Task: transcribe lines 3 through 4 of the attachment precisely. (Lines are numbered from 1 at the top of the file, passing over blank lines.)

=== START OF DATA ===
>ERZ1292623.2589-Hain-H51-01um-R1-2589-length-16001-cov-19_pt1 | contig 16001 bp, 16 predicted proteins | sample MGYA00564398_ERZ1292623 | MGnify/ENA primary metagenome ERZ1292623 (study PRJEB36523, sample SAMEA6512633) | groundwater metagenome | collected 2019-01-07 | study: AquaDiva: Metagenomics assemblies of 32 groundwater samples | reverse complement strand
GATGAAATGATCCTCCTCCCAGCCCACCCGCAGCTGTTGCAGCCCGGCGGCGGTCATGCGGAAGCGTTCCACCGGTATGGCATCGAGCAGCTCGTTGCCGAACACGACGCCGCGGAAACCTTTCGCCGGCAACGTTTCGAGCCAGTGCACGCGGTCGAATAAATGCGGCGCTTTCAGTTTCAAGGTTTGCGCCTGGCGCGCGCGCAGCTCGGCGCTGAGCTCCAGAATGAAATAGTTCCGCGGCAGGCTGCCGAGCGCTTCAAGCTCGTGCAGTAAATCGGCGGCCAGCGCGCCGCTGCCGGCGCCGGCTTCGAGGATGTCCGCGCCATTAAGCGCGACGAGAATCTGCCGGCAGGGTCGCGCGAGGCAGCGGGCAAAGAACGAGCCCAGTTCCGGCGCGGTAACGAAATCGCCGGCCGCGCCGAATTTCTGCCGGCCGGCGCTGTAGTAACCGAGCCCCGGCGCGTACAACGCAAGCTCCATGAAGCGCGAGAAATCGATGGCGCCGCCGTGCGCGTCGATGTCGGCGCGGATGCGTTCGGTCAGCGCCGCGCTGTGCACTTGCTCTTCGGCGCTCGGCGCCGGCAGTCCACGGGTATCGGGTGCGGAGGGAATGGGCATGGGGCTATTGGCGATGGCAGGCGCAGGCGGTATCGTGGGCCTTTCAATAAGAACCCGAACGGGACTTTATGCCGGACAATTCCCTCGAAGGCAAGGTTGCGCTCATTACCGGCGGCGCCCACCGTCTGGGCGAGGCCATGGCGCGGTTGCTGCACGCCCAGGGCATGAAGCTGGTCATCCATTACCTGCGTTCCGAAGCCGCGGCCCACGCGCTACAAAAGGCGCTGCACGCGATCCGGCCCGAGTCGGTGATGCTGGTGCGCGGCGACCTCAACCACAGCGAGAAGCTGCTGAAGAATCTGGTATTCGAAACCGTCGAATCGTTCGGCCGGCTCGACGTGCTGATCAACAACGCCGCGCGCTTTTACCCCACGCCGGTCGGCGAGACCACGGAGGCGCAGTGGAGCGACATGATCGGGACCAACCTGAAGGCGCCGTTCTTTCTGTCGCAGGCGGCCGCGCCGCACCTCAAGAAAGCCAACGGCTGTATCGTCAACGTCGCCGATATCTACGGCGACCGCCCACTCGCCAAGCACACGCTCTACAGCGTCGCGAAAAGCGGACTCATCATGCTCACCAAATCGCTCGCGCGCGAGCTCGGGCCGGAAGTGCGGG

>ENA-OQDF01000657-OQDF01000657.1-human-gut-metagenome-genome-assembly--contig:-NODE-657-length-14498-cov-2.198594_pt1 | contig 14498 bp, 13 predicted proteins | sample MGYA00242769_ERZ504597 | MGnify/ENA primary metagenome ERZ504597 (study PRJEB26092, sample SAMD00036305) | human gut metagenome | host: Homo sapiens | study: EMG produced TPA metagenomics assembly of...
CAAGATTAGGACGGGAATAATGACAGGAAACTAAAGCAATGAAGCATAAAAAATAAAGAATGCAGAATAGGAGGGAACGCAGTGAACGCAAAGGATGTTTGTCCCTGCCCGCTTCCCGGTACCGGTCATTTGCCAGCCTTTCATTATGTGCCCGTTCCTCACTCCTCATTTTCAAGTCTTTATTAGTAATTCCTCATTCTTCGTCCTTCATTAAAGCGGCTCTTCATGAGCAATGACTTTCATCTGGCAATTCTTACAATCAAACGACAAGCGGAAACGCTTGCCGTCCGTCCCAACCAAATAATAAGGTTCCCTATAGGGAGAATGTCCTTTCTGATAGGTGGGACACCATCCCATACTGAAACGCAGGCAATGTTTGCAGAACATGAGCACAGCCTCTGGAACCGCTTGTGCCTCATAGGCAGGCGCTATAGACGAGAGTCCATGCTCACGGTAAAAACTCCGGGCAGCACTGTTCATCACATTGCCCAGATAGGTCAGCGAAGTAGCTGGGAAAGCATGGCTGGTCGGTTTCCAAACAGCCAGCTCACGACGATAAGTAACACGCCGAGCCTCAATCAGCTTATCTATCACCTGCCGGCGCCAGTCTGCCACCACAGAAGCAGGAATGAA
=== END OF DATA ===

>ENA-OQDF01000657-OQDF01000657.1-human-gut-metagenome-genome-assembly--contig:-NODE-657-length-14498-cov-2.198594_pt1 | contig 14498 bp, 13 predicted proteins | sample MGYA00242769_ERZ504597 | MGnify/ENA primary metagenome ERZ504597 (study PRJEB26092, sample SAMD00036305) | human gut metagenome | host: Homo sapiens | study: EMG produced TPA metagenomics assembly of...
CAAGATTAGGACGGGAATAATGACAGGAAACTAAAGCAATGAAGCATAAAAAATAAAGAATGCAGAATAGGAGGGAACGCAGTGAACGCAAAGGATGTTTGTCCCTGCCCGCTTCCCGGTACCGGTCATTTGCCAGCCTTTCATTATGTGCCCGTTCCTCACTCCTCATTTTCAAGTCTTTATTAGTAATTCCTCATTCTTCGTCCTTCATTAAAGCGGCTCTTCATGAGCAATGACTTTCATCTGGCAATTCTTACAATCAAACGACAAGCGGAAACGCTTGCCGTCCGTCCCAACCAAATAATAAGGTTCCCTATAGGGAGAATGTCCTTTCTGATAGGTGGGACACCATCCCATACTGAAACGCAGGCAATGTTTGCAGAACATGAGCACAGCCTCTGGAACCGCTTGTGCCTCATAGGCAGGCGCTATAGACGAGAGTCCATGCTCACGGTAAAAACTCCGGGCAGCACTGTTCATCACATTGCCCAGATAGGTCAGCGAAGTAGCTGGGAAAGCATGGCTGGTCGGTTTCCAAACAGCCAGCTCACGACGATAAGTAACACGCCGAGCCTCAATCAGCTTATCTATCACCTGCCGGCGCCAGTCTGCCACCACAGAAGCAGGAATGAA